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Introduction to Linux - A Hands on Guide
This guide was created as an overview of the Linux Operating System, geared toward new users as an exploration tour and getting started guide, with exercises at the end of each chapter.
For more advanced trainees it can be a desktop reference, and a collection of the base knowledge needed to proceed with system and network administration. This book contains many real life examples derived from the author's experience as a Linux system and network administrator, trainer and consultant. They hope these examples will help you to get a better understanding of the Linux system and that you feel encouraged to try out things on your own.
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An interactive shell is one started without non-option arguments and
without the -c option whose standard input and output are both con-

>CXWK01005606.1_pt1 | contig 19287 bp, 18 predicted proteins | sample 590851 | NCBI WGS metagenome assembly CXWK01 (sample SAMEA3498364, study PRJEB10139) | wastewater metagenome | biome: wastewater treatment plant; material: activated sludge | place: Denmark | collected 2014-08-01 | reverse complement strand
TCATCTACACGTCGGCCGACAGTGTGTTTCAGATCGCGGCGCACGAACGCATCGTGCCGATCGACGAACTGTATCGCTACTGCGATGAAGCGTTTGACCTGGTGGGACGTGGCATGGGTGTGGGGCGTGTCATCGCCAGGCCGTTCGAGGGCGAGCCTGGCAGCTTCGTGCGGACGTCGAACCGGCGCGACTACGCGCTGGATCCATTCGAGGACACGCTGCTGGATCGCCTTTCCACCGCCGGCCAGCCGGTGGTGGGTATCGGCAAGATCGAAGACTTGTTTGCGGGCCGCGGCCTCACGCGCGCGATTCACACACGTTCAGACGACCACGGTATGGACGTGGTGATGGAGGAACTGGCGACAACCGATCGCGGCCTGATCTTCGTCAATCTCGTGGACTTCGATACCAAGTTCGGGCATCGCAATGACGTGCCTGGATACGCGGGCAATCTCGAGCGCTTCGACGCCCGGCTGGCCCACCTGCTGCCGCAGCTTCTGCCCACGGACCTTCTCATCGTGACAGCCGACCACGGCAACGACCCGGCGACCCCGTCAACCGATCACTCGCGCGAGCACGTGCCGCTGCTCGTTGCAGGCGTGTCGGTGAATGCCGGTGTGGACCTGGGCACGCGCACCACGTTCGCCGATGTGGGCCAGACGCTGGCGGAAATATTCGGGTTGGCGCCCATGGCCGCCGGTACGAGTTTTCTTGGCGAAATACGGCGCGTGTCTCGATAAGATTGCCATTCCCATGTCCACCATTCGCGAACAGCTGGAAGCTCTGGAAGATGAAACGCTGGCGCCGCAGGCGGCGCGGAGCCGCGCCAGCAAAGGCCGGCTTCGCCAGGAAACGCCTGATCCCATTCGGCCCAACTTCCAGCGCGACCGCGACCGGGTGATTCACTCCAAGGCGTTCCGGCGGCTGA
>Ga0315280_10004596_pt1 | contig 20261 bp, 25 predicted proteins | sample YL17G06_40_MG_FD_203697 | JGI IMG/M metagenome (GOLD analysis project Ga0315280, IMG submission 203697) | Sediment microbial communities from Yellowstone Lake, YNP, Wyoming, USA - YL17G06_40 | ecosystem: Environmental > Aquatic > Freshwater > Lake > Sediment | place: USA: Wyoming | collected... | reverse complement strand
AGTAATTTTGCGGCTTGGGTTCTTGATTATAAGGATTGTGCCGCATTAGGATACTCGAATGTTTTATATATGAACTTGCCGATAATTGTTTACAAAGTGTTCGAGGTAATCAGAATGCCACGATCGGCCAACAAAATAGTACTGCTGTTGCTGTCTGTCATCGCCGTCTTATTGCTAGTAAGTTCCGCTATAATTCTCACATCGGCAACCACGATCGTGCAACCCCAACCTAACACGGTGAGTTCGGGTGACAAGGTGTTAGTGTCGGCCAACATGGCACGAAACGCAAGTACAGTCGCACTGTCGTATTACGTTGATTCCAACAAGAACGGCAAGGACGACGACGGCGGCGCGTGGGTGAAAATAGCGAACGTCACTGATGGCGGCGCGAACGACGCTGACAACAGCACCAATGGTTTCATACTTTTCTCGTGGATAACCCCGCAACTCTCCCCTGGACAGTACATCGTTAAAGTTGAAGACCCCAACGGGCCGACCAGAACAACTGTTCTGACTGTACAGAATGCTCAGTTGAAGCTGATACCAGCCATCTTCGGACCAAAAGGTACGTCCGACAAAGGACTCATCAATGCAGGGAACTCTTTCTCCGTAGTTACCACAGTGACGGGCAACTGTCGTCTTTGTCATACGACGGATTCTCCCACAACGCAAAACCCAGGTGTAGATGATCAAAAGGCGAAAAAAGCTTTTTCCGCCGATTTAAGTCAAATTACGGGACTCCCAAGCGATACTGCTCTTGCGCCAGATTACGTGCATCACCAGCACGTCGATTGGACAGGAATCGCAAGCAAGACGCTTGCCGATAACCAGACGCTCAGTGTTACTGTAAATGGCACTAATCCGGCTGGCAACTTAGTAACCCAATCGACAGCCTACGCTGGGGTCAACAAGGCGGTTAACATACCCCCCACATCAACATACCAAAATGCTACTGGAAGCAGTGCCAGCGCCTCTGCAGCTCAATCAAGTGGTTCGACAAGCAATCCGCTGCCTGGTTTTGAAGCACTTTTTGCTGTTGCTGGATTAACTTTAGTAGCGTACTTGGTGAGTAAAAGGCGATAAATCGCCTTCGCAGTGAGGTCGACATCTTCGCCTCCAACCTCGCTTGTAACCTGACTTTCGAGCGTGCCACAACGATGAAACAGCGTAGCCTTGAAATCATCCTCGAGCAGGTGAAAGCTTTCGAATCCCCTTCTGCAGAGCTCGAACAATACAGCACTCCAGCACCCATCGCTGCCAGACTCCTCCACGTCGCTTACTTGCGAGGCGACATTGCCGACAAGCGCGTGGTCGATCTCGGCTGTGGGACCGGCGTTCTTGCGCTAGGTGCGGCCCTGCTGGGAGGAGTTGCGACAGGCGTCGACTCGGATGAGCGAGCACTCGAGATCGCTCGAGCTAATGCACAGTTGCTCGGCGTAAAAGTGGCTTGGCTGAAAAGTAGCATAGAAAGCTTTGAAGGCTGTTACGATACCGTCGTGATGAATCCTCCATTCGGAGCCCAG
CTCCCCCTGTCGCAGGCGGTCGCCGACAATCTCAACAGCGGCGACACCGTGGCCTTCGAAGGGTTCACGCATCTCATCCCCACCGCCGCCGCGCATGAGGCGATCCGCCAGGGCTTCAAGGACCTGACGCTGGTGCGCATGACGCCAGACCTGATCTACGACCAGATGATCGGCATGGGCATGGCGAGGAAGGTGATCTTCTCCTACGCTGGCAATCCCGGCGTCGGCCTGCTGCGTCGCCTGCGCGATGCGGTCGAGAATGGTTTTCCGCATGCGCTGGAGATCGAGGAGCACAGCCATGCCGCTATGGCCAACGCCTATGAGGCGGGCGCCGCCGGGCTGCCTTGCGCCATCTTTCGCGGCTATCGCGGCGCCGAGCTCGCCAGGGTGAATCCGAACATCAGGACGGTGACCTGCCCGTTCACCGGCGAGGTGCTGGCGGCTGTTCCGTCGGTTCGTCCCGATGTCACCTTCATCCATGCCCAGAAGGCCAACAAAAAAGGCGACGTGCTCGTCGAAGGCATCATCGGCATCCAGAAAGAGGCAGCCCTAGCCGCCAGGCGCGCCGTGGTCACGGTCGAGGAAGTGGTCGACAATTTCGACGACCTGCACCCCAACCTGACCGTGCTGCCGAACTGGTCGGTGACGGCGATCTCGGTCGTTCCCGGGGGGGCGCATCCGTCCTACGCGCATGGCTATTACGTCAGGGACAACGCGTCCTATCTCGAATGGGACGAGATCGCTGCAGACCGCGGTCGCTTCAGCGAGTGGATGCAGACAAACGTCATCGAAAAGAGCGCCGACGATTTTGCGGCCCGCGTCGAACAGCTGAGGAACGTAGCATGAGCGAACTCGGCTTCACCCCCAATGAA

nected to terminals (as determined by isatty(3)), or one started with
the -i option. PS1 is set and $- includes i if bash is interactive,
allowing a shell script or a startup file to test this state.
A shell is interactive if the -i option is used or if both standard
input and standard error are attached to a tty. An interactive shell
has job control enabled (if available), ignores the INT, QUIT and TERM
signals, and prints prompts before reading input (see PS1 and PS2
parameters). For non-interactive shells, the trackall option is on by
default (see set command below).